Hedgerow: n. a hedge of wild shrubs and occasional trees bordering a field.
If you live in Britain or Ireland, or the Low Countries and Northern France then don't take your native hedgerows for granted. Other countries don't have them. I hadn't appreciated this fact until a reader from America asked me to write about them.
I live on what was once farmland. All that remains of that farmland are the ancient hedgerows that used to separate the fields and meadows. All the pictures in this post were taken within half a mile of my house.
When I say ancient I am not exaggerating. Our native hedgerows are indeed ancient.
The rule of thumb for dating a hedgerow is known as Hooper's Hypothesis. It says that in a 30 yard stretch of hedgerow the number of woody species multiplied by 110 will give you the rough age of the hedgerow. So, as you can see you only have to have four species, for example; hawthorn, blackthorn, hazel and oak, for the hedgerow to have been established in 1600.
Some of the hedgerows I walk along everyday are Shakespearean.
'Unkempt about those hedges blows
An English unofficial rose'
Rupert Brooke: from The Old Vicarage, Grantchester
I was too late to capture the roses in bloom, but there are many unofficial roses amongst my local hedgerows. Brooke's contemporary Edmund Blunden described some of the common hedgerow plants in 1935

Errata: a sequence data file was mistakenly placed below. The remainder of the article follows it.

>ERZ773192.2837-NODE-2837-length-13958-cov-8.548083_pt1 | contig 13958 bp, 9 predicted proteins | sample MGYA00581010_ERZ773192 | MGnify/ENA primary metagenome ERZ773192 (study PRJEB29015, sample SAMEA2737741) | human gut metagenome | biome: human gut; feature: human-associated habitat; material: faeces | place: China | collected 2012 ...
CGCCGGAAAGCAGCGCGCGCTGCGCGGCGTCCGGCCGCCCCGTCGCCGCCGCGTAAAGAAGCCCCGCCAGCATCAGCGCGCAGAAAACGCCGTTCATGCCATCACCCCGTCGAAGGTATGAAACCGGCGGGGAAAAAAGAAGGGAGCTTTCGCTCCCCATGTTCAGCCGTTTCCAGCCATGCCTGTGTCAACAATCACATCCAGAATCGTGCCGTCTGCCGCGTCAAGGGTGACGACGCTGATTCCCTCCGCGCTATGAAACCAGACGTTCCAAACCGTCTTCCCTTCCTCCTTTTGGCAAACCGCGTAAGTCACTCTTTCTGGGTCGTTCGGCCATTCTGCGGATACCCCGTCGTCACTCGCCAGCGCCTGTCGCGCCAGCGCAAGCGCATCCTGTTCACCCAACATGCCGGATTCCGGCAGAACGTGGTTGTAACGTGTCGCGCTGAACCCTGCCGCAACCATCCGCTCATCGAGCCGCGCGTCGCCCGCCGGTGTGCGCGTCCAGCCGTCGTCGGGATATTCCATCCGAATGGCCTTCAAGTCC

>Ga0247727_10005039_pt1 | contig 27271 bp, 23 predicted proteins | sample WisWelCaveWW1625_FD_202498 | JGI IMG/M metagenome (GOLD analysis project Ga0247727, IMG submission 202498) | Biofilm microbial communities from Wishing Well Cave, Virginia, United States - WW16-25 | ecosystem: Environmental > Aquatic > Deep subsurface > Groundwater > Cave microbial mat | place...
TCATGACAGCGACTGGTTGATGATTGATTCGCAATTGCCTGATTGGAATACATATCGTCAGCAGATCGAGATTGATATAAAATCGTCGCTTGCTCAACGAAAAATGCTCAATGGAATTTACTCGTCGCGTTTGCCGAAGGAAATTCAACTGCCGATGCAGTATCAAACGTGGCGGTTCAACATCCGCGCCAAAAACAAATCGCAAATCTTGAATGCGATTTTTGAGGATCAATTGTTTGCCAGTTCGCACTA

'If we never win a Test match again, we shall still have the world's finest hedges!'
'Their white and red may, their bramble-roses, their wild-apple bloom, their honeysuckles, their traveller's joy, have been the spring of the year to most of us more inseparably than any other aspect of the season'
All the plants he mentions can be found in the hedgerows near me. The may he mentions, is, of course hawthorn which is probably the backbone of a British hedgerow. Also common in my area are damsons, wild plums or bullaces, sloes or blackthorn, cherries, oak, hazel, ivy, elder, willow and ash. Elm was widespread in the Midlands until it was wiped out by Dutch elm disease.
At the base of the hedgerows grow nettles, blackberries, cow parsley, jack-by-the-hedge and rosebay willow herb.
'If there's a bustle in your hedgerow, don't be alarmed now.
It's just the spring clean of the May Queen'*
or more probably it is one of the
600 species of plant
65 species of bird
20 species of mammal including, naturally, the hedgehog
that have been recorded living in hedgerows.
15000 species of insect also depend on hedgerows 40 of which are butterflies.
Haws reddening already
The hawthorn in flower a couple of months ago.
For more information
* Apologies to Led Zeppelin. That is of course from Stairway to Heaven.